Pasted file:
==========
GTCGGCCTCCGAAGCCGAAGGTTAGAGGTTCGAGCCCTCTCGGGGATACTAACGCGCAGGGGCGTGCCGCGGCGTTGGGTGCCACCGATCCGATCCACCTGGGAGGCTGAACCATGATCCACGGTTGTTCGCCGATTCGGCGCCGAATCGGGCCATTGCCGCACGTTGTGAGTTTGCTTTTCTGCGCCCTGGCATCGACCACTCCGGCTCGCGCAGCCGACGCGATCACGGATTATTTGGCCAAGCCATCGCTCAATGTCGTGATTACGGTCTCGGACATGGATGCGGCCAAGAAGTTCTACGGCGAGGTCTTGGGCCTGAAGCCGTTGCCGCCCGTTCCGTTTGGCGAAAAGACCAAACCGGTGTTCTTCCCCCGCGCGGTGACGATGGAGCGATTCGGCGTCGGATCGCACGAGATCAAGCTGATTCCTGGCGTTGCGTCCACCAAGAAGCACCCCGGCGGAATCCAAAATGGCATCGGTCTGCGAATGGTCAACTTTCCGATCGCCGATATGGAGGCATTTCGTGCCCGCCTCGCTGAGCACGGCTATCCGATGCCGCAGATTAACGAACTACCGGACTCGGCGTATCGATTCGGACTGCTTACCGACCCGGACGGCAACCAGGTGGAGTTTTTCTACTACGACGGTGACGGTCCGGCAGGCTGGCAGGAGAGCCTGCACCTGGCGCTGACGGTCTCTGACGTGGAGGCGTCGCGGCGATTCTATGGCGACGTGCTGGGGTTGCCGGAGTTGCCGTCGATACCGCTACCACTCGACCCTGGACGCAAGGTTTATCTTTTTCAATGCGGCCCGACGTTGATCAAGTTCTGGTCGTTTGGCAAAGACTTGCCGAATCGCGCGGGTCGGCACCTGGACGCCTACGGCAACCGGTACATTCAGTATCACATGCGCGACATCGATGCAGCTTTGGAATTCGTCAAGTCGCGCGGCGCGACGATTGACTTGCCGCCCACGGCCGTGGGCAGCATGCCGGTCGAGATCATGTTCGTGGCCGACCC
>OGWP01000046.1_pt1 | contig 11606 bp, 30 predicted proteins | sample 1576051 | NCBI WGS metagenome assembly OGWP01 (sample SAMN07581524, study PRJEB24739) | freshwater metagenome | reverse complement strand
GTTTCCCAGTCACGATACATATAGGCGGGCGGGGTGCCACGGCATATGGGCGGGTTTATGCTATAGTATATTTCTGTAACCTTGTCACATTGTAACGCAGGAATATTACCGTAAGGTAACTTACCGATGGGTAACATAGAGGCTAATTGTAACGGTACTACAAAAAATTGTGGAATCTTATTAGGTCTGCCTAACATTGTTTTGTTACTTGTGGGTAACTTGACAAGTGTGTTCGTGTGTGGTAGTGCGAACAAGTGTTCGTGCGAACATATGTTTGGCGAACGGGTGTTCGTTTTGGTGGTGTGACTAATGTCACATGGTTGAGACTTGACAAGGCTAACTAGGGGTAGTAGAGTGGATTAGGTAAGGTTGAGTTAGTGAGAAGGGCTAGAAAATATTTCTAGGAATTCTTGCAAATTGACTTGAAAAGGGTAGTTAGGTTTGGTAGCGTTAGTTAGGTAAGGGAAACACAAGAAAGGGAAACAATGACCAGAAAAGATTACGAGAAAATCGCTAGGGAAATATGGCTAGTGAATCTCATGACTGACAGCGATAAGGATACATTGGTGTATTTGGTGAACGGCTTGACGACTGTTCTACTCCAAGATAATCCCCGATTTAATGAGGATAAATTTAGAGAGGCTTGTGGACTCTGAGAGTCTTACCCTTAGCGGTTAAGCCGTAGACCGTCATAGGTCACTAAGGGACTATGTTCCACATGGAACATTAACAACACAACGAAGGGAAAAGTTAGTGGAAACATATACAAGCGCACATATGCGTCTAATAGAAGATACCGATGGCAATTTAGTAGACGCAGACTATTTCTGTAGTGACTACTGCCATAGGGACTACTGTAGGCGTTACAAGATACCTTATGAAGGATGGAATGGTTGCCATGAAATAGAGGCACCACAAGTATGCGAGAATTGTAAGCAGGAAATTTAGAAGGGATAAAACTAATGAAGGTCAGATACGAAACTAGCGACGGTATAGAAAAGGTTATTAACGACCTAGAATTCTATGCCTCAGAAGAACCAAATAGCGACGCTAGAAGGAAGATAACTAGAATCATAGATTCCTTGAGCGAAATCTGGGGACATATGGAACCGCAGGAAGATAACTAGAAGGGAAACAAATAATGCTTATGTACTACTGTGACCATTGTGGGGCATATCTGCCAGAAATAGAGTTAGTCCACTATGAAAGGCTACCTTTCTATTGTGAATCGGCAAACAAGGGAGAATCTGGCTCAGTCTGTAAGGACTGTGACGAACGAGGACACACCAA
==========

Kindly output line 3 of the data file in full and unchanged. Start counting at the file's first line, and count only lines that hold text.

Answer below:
GTTTCCCAGTCACGATACATATAGGCGGGCGGGGTGCCACGGCATATGGGCGGGTTTATGCTATAGTATATTTCTGTAACCTTGTCACATTGTAACGCAGGAATATTACCGTAAGGTAACTTACCGATGGGTAACATAGAGGCTAATTGTAACGGTACTACAAAAAATTGTGGAATCTTATTAGGTCTGCCTAACATTGTTTTGTTACTTGTGGGTAACTTGACAAGTGTGTTCGTGTGTGGTAGTGCGAACAAGTGTTCGTGCGAACATATGTTTGGCGAACGGGTGTTCGTTTTGGTGGTGTGACTAATGTCACATGGTTGAGACTTGACAAGGCTAACTAGGGGTAGTAGAGTGGATTAGGTAAGGTTGAGTTAGTGAGAAGGGCTAGAAAATATTTCTAGGAATTCTTGCAAATTGACTTGAAAAGGGTAGTTAGGTTTGGTAGCGTTAGTTAGGTAAGGGAAACACAAGAAAGGGAAACAATGACCAGAAAAGATTACGAGAAAATCGCTAGGGAAATATGGCTAGTGAATCTCATGACTGACAGCGATAAGGATACATTGGTGTATTTGGTGAACGGCTTGACGACTGTTCTACTCCAAGATAATCCCCGATTTAATGAGGATAAATTTAGAGAGGCTTGTGGACTCTGAGAGTCTTACCCTTAGCGGTTAAGCCGTAGACCGTCATAGGTCACTAAGGGACTATGTTCCACATGGAACATTAACAACACAACGAAGGGAAAAGTTAGTGGAAACATATACAAGCGCACATATGCGTCTAATAGAAGATACCGATGGCAATTTAGTAGACGCAGACTATTTCTGTAGTGACTACTGCCATAGGGACTACTGTAGGCGTTACAAGATACCTTATGAAGGATGGAATGGTTGCCATGAAATAGAGGCACCACAAGTATGCGAGAATTGTAAGCAGGAAATTTAGAAGGGATAAAACTAATGAAGGTCAGATACGAAACTAGCGACGGTATAGAAAAGGTTATTAACGACCTAGAATTCTATGCCTCAGAAGAACCAAATAGCGACGCTAGAAGGAAGATAACTAGAATCATAGATTCCTTGAGCGAAATCTGGGGACATATGGAACCGCAGGAAGATAACTAGAAGGGAAACAAATAATGCTTATGTACTACTGTGACCATTGTGGGGCATATCTGCCAGAAATAGAGTTAGTCCACTATGAAAGGCTACCTTTCTATTGTGAATCGGCAAACAAGGGAGAATCTGGCTCAGTCTGTAAGGACTGTGACGAACGAGGACACACCAA